Nylon: A Revolution in Textiles

nylon

[LEFT] Photograph of a nylon tulle dress "glittering with brilliants" from a 1958 Christian Dior collection, circulated by DuPont's public relations department. [RIGHT] A 35-foot-high leg display advertising nylon in Los Angeles, California. The leg was modeled by movie star Marie Wilson, shown suspended from the crane.

When it first entered the public consciousness in 1938, nylon claimed a novelty no other product could match. Its predecessors, rayon and cellulose, had been touted as “artificial silk,” a phrase that implied both economy and imitation. But nylon was billed by its manufacturer, DuPont, as a thing unto itself. As the first commercially viable synthetic fiber, nylon ushered in a fashion revolution based on comfort, ease, and disposability. Its strength, elasticity, weight, and resistance to mildew helped the Allies win World War II. Behind the scenes the invention of nylon also transformed the chemical industry by proving that the composition of polymers could be predicted and engineered like many other chemical products. Today nylon—in toothbrushes, carpet, racket and guitar strings, surgical sutures, car parts, and, of course, hosiery—is all around us.

A Pure Discovery

The first venture of E. I. du Pont de Nemours and Company into artificial fibers came in 1920 when it purchased a 60% interest in Comptoir des Textiles Artificiels, a French rayon company, for $4 million. The combined firm, named the DuPont Fiber Company, eventually became the Rayon Department of the DuPont Company. Although rayon proved popular and profitable, the company expended considerable resources in improving the brittle fiber’s texture and performance—in 1934 alone the company spent $1 million on rayon research.

In December 1926 Charles M. A. Stine, the director of DuPont’s Chemical Department, circulated a memo to the company’s executive committee that suggested the committee was looking in the wrong place for innovation. Rather than investing in practical research directly related to such existing products as rayon or ammonia, Stine argued, DuPont should fund “pure science work.” This work would be centered on “the object of establishing or discovering new scientific facts” instead of research that “applied previously established scientific facts to practical problems.” Stine’s proposal was not new to industry—both General Electric and Bell Telephone operated industrial research laboratories—but his insistence that the research be “pure” or “fundamental” was a fairly radical idea for a company focused on profits. Nevertheless, the executive committee approved a slightly modified version of Stine’s proposal in March 1927. Stine was granted $25,000 a month for research and was told to hire 25 of the best chemists he could find. The committee also approved funds to build a new laboratory, soon dubbed “Purity Hall” by DuPont chemists.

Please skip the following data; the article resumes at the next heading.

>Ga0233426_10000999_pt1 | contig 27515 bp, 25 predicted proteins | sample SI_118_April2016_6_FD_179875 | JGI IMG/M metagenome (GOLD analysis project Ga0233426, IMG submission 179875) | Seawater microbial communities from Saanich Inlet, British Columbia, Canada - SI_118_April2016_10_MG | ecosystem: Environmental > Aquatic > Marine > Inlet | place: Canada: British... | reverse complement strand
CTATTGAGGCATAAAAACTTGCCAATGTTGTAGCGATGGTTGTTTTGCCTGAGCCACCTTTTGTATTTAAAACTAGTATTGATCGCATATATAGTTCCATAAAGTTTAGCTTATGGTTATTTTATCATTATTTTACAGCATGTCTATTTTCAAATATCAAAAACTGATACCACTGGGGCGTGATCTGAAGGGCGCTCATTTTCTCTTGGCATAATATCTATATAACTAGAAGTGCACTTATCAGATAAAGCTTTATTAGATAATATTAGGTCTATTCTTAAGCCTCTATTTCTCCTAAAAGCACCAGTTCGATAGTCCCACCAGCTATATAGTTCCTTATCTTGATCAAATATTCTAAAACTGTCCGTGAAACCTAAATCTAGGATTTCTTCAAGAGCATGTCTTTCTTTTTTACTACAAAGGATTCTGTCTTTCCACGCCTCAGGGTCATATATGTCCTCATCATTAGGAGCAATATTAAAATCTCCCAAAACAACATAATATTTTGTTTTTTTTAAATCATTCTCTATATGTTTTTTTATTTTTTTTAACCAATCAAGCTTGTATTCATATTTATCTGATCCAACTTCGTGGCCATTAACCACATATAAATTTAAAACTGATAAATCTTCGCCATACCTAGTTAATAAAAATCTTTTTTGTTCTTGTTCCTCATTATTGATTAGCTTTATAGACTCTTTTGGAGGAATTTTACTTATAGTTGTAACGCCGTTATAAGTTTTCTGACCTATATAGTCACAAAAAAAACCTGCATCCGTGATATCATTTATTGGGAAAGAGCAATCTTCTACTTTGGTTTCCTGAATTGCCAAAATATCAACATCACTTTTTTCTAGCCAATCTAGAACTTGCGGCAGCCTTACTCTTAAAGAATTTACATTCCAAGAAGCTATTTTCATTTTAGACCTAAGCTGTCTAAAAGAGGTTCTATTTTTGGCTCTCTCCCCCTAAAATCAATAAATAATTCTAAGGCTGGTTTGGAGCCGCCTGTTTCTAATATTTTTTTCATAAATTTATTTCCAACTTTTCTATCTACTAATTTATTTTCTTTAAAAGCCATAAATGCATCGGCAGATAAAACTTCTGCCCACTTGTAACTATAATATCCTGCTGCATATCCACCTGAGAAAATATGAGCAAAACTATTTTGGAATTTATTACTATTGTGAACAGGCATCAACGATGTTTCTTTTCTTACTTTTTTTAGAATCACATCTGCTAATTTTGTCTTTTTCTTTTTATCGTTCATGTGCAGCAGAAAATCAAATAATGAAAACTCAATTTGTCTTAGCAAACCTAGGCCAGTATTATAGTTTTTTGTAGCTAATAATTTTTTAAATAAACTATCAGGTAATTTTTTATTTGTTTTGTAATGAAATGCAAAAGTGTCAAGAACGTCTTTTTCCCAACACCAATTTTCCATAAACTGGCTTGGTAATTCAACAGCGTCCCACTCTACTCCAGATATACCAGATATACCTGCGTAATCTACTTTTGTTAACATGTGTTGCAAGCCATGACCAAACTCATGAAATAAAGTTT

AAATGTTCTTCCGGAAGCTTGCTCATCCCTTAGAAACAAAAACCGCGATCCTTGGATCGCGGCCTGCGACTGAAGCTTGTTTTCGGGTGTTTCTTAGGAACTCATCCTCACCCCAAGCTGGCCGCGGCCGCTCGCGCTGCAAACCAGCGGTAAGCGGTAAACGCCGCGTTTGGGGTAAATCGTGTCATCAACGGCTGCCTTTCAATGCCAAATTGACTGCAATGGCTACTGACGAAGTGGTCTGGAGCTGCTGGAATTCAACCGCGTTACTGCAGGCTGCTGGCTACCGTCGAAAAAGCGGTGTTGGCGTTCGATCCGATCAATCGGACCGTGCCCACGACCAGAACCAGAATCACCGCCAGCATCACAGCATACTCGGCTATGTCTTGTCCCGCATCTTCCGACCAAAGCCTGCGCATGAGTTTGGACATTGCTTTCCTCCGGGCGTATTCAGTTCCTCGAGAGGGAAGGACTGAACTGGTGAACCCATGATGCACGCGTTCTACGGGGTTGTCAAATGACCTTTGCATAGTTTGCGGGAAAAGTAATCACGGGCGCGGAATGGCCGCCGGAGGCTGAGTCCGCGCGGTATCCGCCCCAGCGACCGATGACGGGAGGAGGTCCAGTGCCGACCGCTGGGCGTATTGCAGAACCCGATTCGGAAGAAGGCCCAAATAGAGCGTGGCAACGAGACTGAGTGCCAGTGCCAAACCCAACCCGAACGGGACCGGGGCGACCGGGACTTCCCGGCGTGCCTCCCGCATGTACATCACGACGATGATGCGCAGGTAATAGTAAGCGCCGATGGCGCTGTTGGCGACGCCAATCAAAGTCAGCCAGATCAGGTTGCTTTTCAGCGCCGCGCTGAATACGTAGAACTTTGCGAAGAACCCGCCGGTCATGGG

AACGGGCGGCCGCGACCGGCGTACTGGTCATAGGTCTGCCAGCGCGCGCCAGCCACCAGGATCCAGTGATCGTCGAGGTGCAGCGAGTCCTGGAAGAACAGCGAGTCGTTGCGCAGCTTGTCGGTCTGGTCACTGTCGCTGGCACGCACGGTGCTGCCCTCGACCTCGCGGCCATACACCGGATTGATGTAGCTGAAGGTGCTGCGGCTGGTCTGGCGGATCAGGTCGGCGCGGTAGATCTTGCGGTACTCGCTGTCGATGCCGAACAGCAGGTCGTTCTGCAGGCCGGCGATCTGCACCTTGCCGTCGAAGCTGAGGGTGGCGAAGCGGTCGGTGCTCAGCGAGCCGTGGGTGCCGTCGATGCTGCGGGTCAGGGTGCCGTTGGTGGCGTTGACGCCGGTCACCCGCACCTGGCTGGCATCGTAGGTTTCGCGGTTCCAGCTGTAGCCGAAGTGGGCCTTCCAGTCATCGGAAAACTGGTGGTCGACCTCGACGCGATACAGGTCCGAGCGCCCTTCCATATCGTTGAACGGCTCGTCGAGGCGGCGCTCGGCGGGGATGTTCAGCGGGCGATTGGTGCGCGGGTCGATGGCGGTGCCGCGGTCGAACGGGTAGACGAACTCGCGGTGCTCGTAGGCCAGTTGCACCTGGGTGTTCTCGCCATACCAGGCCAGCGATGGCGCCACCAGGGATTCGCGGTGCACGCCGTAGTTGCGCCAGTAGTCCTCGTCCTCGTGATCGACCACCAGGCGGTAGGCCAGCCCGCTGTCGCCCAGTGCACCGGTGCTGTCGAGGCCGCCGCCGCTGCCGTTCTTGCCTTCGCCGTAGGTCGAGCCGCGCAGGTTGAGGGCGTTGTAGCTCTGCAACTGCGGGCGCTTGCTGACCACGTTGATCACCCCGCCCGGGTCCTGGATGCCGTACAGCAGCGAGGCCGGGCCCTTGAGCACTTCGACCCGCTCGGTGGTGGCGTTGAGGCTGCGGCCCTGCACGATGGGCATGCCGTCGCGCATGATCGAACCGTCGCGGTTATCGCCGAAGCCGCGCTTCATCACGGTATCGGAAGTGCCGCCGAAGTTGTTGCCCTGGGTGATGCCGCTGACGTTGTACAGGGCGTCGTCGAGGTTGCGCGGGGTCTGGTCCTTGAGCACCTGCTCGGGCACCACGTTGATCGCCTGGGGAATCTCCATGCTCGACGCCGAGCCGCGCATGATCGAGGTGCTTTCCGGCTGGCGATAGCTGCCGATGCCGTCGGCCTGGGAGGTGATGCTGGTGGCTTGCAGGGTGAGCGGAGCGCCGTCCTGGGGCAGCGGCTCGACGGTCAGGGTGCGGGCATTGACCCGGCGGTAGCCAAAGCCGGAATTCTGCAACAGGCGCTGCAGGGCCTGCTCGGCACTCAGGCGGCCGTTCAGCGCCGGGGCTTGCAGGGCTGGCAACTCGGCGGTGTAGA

Stine encountered much more difficulty in attracting chemists to DuPont than he had anticipated, largely because academic scientists doubted whether they would truly be allowed to do pure research in an industrial setting. A year later, however, he made a spectacular hire when he convinced Wallace H. Carothers, a young organic chemistry lecturer at Harvard University, to join DuPont. Carothers proposed to center his research on polymerization, the process by which individual short molecules form long-chain macromolecules. Before Carothers’s groundbreaking work most chemists based their polymers on complicated “recipes” largely determined by chance. Moreover, the nature of polymers was poorly understood, with some researchers convinced that the sticky resins represented complex colloidal systems, while others advocated the long-chain molecule theory originally advanced by Hermann Staudinger, a German chemist. Carothers hoped to offer definitive proof of Staudinger’s theory by constructing polymers from small organic molecules with known reactivity at both ends.

Carothers’s success was almost immediate. In April 1930 Julian W. Hill, a research associate in Carother’s group, produced a long polymeric ester with a molecular weight of more than 12,000 by combining a dialcohol and a diacid—this was the first “polyester.” Hill’s polyester fibers had a remarkable property: when cooled, the thin, brittle filaments could be pulled into an elastic thread four times their original length. DuPont researchers soon realized, however, that this first polyester would never succeed as a commercial fiber because its low melting point made laundering and ironing impractical.